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Vehemence is a band that was highly cited by my circle of metal friends in the early years of the 21st century as one of the most promising in emergent death metal, but their material has never left an impression on me for long, so I've decided to turn back time and re-examine their albums to see if my reaction has changed. They've since run their career on a roller coaster trajectory, signing to Metal Blade records for their rather well received sophomore God Was Created, dropped mid-decade, some of the members escaping to Abigail Williams, and then reforming a few years later to give it another go, which has yet to bear its inevitable fruit.
The Thoughts From Which I Hide, on the other hand, was a debut that showcased only a few traces of what the band would evolve into come 2002. Vehemence are often described as a 'melodic death metal' band with a difference from most European acts that explore the style, but that isn't very accurate for this record. For the most part, it's your standard mesh of old school and slamming elements simmered in a crisp, popping mix where the rich guitar tone is heavily slathered in the (perhaps too loud) grunting and barking, the drums given a grooving feel through the snap of the snares and the beats they're usually meting out along to the many chug slams of the album. For a self-released, limited run like this, the album does have a pretty clean production, though I think at times it might seem a little too tidy, gimping some of its guttural lethality.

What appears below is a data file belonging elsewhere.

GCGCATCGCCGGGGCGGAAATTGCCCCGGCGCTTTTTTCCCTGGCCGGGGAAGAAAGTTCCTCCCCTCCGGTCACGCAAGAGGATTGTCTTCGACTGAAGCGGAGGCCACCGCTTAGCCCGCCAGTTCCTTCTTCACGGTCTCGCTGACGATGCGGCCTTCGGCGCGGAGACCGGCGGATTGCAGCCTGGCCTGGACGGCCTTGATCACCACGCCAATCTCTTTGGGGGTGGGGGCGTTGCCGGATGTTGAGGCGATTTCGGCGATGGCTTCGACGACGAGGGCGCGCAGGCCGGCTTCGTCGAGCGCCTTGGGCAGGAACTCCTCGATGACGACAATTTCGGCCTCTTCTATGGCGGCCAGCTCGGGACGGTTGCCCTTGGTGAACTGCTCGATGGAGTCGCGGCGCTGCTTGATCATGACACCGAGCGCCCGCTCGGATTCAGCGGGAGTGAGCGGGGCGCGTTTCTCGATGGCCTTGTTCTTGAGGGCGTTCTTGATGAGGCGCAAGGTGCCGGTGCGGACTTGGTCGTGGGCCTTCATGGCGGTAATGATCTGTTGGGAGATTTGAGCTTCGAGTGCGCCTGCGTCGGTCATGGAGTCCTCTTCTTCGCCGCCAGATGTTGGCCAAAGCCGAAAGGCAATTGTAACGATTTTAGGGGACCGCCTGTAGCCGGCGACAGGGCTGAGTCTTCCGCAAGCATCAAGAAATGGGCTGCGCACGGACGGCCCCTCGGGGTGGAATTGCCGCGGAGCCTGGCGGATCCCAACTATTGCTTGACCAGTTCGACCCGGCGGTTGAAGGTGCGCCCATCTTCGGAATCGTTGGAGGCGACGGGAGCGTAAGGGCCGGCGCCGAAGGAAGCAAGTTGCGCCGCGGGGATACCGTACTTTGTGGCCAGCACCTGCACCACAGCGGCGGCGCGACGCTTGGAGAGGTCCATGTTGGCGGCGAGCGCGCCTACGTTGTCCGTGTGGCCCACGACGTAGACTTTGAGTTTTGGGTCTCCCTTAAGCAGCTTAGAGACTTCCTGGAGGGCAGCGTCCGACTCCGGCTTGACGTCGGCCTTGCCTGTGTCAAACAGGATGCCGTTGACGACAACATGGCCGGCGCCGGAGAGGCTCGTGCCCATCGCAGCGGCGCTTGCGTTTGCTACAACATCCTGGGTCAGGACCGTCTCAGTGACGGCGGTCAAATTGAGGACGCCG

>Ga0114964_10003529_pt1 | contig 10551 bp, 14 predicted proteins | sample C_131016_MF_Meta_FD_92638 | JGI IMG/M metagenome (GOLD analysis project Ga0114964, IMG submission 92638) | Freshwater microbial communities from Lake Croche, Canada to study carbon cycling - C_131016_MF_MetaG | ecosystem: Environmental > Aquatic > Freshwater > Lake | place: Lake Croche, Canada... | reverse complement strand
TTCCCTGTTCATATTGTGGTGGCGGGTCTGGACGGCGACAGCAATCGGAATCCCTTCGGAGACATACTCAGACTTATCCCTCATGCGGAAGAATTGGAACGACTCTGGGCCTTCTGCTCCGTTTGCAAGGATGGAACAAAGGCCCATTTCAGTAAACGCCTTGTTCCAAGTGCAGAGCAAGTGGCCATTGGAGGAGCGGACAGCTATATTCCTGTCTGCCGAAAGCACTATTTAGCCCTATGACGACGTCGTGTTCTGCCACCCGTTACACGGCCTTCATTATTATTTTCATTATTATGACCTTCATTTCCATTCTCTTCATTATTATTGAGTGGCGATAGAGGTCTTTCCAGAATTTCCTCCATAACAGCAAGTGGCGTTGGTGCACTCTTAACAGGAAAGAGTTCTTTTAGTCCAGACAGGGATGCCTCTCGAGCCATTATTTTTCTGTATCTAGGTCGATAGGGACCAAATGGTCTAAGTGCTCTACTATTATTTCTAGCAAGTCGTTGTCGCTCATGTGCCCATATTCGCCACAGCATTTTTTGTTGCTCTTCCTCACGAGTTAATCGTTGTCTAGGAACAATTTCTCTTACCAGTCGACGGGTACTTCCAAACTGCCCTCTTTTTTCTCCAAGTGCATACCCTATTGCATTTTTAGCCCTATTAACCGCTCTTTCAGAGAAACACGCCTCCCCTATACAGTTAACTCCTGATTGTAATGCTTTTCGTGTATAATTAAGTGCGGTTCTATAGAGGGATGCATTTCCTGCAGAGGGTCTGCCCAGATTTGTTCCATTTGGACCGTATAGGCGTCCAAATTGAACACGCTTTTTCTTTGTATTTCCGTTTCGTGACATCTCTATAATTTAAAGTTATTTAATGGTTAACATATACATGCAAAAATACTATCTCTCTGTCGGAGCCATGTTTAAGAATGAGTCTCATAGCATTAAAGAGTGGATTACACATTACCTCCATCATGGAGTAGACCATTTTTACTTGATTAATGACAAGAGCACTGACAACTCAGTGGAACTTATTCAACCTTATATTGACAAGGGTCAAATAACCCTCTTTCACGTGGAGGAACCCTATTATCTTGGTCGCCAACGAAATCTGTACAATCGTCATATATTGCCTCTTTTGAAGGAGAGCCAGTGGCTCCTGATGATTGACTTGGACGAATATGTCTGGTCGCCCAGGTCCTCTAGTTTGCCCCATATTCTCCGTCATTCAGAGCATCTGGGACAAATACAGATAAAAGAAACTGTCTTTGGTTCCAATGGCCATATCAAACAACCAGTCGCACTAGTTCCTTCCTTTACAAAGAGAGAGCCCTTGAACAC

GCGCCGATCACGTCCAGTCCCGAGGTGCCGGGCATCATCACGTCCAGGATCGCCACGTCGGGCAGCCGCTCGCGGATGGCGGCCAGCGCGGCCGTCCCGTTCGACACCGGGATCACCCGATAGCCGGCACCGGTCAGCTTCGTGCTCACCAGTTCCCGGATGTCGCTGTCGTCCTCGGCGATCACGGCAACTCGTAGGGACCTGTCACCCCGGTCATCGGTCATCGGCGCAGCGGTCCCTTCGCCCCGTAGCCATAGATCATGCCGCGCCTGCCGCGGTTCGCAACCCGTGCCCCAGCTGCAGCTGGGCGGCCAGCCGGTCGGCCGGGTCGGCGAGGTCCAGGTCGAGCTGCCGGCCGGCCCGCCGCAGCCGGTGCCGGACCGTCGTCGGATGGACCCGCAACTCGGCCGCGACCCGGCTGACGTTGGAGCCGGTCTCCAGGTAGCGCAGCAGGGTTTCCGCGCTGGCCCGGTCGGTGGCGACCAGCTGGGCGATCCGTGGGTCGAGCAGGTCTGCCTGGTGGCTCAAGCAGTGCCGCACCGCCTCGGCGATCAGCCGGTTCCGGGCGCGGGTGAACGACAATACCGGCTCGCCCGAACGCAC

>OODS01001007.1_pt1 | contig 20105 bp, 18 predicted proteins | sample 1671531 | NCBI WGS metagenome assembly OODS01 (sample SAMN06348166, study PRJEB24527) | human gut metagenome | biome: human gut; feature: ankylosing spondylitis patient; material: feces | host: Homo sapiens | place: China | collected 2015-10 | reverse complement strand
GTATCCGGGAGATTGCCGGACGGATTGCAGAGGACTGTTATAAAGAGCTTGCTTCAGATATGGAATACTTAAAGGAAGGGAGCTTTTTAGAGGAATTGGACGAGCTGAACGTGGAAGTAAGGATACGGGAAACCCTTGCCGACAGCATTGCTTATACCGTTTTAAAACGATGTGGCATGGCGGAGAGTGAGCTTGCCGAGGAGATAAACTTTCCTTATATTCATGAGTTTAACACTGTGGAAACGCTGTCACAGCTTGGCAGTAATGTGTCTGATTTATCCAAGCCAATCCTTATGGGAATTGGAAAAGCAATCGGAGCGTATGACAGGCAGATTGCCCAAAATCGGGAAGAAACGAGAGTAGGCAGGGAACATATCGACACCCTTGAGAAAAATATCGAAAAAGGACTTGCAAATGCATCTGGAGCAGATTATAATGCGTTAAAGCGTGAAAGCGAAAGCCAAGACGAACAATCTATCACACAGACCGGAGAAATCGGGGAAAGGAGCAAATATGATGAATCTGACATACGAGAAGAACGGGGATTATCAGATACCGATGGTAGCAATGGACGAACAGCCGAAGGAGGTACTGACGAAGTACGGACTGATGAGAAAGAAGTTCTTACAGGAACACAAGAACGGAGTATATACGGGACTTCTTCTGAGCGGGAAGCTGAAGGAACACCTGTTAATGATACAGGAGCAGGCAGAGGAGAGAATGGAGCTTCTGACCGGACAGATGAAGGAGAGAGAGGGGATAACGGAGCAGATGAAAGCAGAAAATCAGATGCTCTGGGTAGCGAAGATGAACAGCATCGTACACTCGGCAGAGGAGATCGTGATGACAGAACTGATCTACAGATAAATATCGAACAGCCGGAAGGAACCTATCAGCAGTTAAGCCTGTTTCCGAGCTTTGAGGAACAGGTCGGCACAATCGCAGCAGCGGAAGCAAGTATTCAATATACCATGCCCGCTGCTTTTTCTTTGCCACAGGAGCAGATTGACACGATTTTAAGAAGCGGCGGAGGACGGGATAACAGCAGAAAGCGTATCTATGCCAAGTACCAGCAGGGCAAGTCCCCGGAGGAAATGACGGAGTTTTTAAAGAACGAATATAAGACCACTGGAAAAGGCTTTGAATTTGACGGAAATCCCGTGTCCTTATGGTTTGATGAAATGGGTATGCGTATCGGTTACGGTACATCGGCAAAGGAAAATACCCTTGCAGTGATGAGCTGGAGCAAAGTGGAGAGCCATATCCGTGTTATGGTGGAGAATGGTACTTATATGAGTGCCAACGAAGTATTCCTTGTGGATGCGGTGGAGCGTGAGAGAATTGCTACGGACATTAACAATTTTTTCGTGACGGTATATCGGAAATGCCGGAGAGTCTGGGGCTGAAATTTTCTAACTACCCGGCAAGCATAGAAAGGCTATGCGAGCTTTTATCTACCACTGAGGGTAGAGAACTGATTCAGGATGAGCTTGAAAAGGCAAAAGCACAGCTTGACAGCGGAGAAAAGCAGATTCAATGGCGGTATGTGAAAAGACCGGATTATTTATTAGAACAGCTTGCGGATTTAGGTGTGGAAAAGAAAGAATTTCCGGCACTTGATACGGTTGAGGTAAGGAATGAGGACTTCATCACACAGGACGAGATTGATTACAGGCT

A few of the songs definitely have some potential, like the rape/murder fantasy "I Take Your Life" which flows with some clinical riffs that draw comparisons to a mix of Cannibal Corpse, Suffocation, Deicide, and Pestilence. The band shows a willingness to cycle through varied dynamic climes, but they usually end up at a slow, trudging groove, perfect for the unassuming, die hard devotee of brutal USDM and slam, but not all that interesting for the rest of us. Chug and squeal, rinse and repeat. "Whore Cunt Die" once again services the band's love of the finer sex, the soundtrack to a pseudo-Mother Mary molestation and sexual crucifixion performed by a religious freak, which has a decent, catchy melody to the mute-stream of the verse. Sadly, this too turns into mediocre mosh grooves, and it's a pattern used all too often here, so even when the band decides to thrust at a higher velocity ("What You've Become" or "Devour the Rotten Flesh"), you know what you're in for eventually, 1-2 decent riffs among a herd of misfires.
The lyrics foster the same interest for misogyny that one will find in the entire strain of Cannibal Corpse style bands, though to be fair, the Arizonans do it with a more personal 'touch', trying to jump inside the mind of the killers and rapists they examine with lyrics that would very well disturb anyone not in the know to the genre. The atmospheric flourishes used in the 11:26 closer "Reconditioning the Flock" are quite surprising. Synthesizers, clean guitars and the criticism of religious sheeple all seem to handle well there, but it's too late to save the uneven contents up to that point. The Thoughts From Which I Hide is hardly more lamentable than many death metal albums at the turn of the century, but it's well outside the realm of those albums worth tracking down for their musical value, and disappears all too quickly from the conscience despite its grisly lyrical fixations.